It’s becoming more and more difficult to find juries that will produce a guilty verdict in marijuana cases, according to a judge in Missoula County, Montana.
“I think it’s going to become increasingly difficult to seat a jury in marijuana cases, at least the ones involving a small amount,” District Judge Dusty Deschamps said Friday after potential jurors refused to convict a Montana man for having a 1/16 of an ounce of Marijuana.
An April 23 search of Touray Cornell’s home found several used marijuana joints, a pipe, and some residue. He’s is also charged with the criminal distribution of dangerous drugs.
Cornell’s neighbors had called the police because they thought he was selling drugs. The defendant admitted in an affidavit that he had distributed small amounts of marijuana.
One potential juror after another told the court that they would not convict the man for possessing a 1/16 of an ounce.
Deputy Missoula County Attorney Andrew Paul told the Associated Press that the jurors staged “a mutiny.”
“District Judge Dusty Deschamps took a quick poll as to who might agree,” the Missoulian reported. “Of the 27 potential jurors before him, maybe five raised their hands. A couple of others had already been excused because of their philosophical objections.”
“I thought, ‘Geez, I don’t know if we can seat a jury,” Deschamps said.
Paul and Cornell’s attorney, Martin Elison, worked out a plea deal during recess.
Public opinion “is not supportive of the state’s marijuana law and appeared to prevent any conviction from being obtained simply because an unbiased jury did not appear available under any circumstances,” Elison wrote in the plea agreement.
Cornell entered an Alford plea Friday, not admitting guilt, but acknowledging there was enough evidence to convict him. The judge sentenced Cornell to 20 years with 19 of them suspended, to be served concurrently with his sentence in a theft case. Cornell was given credit for the 200 days already served.
“I think it’s going to become increasingly difficult to seat a jury in marijuana cases, at least the ones involving a small amount,” the judge said.
“It’s kind of a reflection of society as a whole on the issue,” he added.
“If more potential jurors start turning down nonviolent drug cases, our drug laws will change,” Jason Kuznicki wrote for the blog The League of Ordinary Gentlemen.
Jury nullification often happens when a law is perceived to be unjust. During alcohol prohibition, nearly 60 percent of trials were nullified by jurors. Nullification was also often used in cases involving the Alien and Sedition and Fugitive Slave Acts.
In a more recent case, George Washington University law professor John Banzhaf suspected that jury nullification was used to spare former Illinois Gov. Rod Blagojevich.
Republicans in Congress are angry about Trump’s latest racist comments — but not because they’re racist
There can be no denying that amid the firestorm from President Donald Trump tweeting that Reps. Alexandria Ocasio-Cortez (D-NY), Rashida Tlaib (D-MI), Ilhan Omar (D-MN), and Ayanna Pressley (D-MA) should "go back where they came from," Republicans in Congress are upset.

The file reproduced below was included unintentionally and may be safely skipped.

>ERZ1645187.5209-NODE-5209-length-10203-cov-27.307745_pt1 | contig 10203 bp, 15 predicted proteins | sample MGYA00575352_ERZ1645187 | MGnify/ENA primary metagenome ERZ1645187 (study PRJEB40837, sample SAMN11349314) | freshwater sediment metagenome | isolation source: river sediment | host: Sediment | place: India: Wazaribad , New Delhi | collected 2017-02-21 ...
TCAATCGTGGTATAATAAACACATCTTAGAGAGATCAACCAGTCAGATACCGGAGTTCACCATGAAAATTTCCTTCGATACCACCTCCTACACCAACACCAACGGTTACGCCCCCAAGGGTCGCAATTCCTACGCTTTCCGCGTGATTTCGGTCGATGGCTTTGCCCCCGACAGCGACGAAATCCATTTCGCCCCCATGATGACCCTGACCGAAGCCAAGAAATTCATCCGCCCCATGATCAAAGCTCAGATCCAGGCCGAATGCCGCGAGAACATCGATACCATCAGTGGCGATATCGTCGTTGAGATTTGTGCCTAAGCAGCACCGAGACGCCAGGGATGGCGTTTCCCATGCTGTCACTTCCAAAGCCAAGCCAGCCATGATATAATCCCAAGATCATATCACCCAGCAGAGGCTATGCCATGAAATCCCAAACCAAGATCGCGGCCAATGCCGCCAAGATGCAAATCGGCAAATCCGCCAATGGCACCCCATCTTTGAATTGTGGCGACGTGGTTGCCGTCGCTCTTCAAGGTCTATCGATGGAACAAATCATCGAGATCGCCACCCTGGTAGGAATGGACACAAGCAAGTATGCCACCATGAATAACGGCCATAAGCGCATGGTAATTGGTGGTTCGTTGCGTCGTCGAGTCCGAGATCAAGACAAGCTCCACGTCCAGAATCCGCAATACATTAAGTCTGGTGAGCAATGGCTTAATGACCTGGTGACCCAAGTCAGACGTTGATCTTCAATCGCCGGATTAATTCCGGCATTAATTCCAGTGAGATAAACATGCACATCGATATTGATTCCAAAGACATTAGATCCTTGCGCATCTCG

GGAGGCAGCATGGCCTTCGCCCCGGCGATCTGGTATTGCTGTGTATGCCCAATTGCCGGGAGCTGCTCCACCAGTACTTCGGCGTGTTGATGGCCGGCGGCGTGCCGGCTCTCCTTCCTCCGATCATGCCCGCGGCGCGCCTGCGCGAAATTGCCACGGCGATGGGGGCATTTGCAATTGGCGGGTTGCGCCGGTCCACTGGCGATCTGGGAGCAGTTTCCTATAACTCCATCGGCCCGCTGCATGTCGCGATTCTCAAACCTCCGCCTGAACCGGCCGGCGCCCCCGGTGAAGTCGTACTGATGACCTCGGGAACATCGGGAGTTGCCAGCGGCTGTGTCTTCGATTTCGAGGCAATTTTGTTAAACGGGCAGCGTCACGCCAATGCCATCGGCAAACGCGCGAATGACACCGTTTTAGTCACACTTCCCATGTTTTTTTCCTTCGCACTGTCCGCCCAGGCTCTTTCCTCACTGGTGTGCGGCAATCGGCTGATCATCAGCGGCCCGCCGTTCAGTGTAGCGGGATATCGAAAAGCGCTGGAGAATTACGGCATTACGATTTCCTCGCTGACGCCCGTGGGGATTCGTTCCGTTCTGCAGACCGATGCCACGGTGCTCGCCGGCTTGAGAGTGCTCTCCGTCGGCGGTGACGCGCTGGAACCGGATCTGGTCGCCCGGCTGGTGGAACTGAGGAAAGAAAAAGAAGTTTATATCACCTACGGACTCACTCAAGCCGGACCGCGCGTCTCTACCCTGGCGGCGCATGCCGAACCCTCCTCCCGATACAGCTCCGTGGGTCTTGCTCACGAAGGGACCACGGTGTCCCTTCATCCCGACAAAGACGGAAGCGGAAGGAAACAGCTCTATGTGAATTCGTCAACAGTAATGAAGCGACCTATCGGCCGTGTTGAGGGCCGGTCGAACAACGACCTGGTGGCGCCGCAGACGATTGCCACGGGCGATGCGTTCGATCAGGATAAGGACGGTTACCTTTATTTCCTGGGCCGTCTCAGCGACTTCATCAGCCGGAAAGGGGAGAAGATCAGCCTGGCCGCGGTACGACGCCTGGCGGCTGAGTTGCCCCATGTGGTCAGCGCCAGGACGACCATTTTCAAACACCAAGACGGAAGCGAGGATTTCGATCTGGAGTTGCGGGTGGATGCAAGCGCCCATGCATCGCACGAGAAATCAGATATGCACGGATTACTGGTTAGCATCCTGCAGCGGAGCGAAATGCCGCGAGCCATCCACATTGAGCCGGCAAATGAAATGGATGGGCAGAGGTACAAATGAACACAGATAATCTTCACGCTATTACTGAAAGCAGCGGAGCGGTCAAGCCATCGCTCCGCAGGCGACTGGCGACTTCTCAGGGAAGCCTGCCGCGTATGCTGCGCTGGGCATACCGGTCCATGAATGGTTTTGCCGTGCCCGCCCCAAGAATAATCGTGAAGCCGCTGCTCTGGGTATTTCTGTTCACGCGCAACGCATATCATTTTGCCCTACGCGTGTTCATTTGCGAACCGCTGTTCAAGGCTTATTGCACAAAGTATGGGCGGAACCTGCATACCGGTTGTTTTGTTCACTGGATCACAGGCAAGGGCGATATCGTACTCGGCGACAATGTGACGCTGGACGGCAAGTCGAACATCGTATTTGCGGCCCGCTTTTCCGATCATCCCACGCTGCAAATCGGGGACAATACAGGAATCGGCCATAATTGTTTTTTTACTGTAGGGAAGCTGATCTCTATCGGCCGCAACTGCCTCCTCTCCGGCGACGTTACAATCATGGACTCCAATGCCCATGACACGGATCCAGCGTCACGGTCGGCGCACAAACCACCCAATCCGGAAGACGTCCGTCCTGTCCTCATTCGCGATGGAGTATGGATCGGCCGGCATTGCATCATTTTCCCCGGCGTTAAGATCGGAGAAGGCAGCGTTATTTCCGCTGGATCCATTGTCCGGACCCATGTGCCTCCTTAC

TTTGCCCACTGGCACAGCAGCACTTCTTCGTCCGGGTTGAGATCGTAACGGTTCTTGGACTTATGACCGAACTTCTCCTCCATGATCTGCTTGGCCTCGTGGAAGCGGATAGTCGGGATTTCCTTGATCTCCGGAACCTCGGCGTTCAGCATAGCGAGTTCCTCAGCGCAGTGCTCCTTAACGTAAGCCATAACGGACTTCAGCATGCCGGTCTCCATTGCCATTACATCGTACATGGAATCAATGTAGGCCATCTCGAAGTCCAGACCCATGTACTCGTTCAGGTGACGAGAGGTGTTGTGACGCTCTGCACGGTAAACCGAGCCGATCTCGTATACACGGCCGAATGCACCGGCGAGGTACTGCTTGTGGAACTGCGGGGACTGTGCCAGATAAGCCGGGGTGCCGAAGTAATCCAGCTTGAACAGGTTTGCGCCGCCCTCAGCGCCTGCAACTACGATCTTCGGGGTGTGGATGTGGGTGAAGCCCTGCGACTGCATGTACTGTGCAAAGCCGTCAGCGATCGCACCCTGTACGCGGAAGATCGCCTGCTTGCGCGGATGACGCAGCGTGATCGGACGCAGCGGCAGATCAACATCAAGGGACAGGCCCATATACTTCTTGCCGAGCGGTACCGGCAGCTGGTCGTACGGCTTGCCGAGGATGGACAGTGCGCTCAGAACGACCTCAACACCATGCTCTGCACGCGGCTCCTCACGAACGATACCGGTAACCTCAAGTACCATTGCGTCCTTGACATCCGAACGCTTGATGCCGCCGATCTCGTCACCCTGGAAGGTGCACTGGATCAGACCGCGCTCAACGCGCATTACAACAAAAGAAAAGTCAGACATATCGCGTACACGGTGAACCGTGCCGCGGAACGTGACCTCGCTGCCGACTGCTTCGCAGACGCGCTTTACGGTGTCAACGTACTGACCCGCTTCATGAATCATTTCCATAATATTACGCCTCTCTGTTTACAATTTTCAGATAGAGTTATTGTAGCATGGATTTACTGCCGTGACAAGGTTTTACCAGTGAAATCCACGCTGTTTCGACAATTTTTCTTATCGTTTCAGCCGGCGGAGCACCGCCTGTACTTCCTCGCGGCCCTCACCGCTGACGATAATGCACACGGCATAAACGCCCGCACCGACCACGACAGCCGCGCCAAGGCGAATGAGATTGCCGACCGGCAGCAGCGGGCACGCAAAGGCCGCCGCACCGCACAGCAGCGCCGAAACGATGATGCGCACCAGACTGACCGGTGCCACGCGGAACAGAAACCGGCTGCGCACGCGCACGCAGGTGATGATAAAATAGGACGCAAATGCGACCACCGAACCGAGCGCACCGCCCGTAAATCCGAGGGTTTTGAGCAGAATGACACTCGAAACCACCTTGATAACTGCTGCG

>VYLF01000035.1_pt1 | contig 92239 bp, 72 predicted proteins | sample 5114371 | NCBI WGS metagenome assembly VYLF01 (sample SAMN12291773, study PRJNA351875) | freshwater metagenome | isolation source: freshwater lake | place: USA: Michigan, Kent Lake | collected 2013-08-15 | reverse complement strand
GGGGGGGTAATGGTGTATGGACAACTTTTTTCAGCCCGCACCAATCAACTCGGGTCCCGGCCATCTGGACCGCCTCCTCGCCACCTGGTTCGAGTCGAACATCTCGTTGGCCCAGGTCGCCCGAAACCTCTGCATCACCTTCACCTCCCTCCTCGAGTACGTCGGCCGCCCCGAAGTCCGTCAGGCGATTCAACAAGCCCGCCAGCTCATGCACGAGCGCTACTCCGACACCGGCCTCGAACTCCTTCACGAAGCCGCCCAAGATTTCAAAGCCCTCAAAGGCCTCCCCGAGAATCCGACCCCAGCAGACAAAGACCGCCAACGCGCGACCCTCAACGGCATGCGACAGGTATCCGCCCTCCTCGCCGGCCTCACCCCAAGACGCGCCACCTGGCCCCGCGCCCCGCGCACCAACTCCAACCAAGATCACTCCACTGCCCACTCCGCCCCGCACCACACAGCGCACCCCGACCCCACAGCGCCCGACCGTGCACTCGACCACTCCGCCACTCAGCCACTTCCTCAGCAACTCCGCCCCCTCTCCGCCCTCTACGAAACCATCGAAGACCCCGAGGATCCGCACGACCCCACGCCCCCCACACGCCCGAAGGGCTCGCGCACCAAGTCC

However, as many of them make clear in conversation with reporters, the fact that these comments were racist is not the main reason they are angry at the president. Rather, they are frustrated that his comments are hogging the news cycle, which leaves them incapable of discussing their agenda — and of criticizing the agenda of the Democratic representatives he targeted.
Lara Trump says the president is the real victim: He ‘gave up his entire life’ to be president
Campaign advisor Lara Trump defended her father-in-law saying that he's the real victim in this exchange between four Congresswomen of color. Then she repeated that these women can "leave" the country.
Trump began the fight Sunday when he told four Congresswomen that if they didn't like what was happening in the United States Why don’t they go back and help fix the totally broken and crime infested places from which they came." The women are all citizens and all but one was born in the United States.
"The reality is everything he says, of course, was taken and misconstrued," she said, alleging Trump's statements were taken out of context. You can read them below:
George Conway declares ‘Trump is a racist president’ in brutal Washington Post column
Prominent Republican attorney George Conway blasted President Donald Trump in an op-ed published by The Washington Post on Monday evening.
Conway explained how he avoided thinking of Trump as a racist, despite the president's actions.
"No, I thought, President Trump was boorish, dim-witted, inarticulate, incoherent, narcissistic and insensitive. He’s a pathetic bully but an equal-opportunity bully — in his uniquely crass and crude manner, he’ll attack anyone he thinks is critical of him. No matter how much I found him ultimately unfit, I gave still him the benefit of the doubt about being a racist. No matter how much I came to dislike him, I didn’t want to think that the president of the United States is a racial bigot," he explained.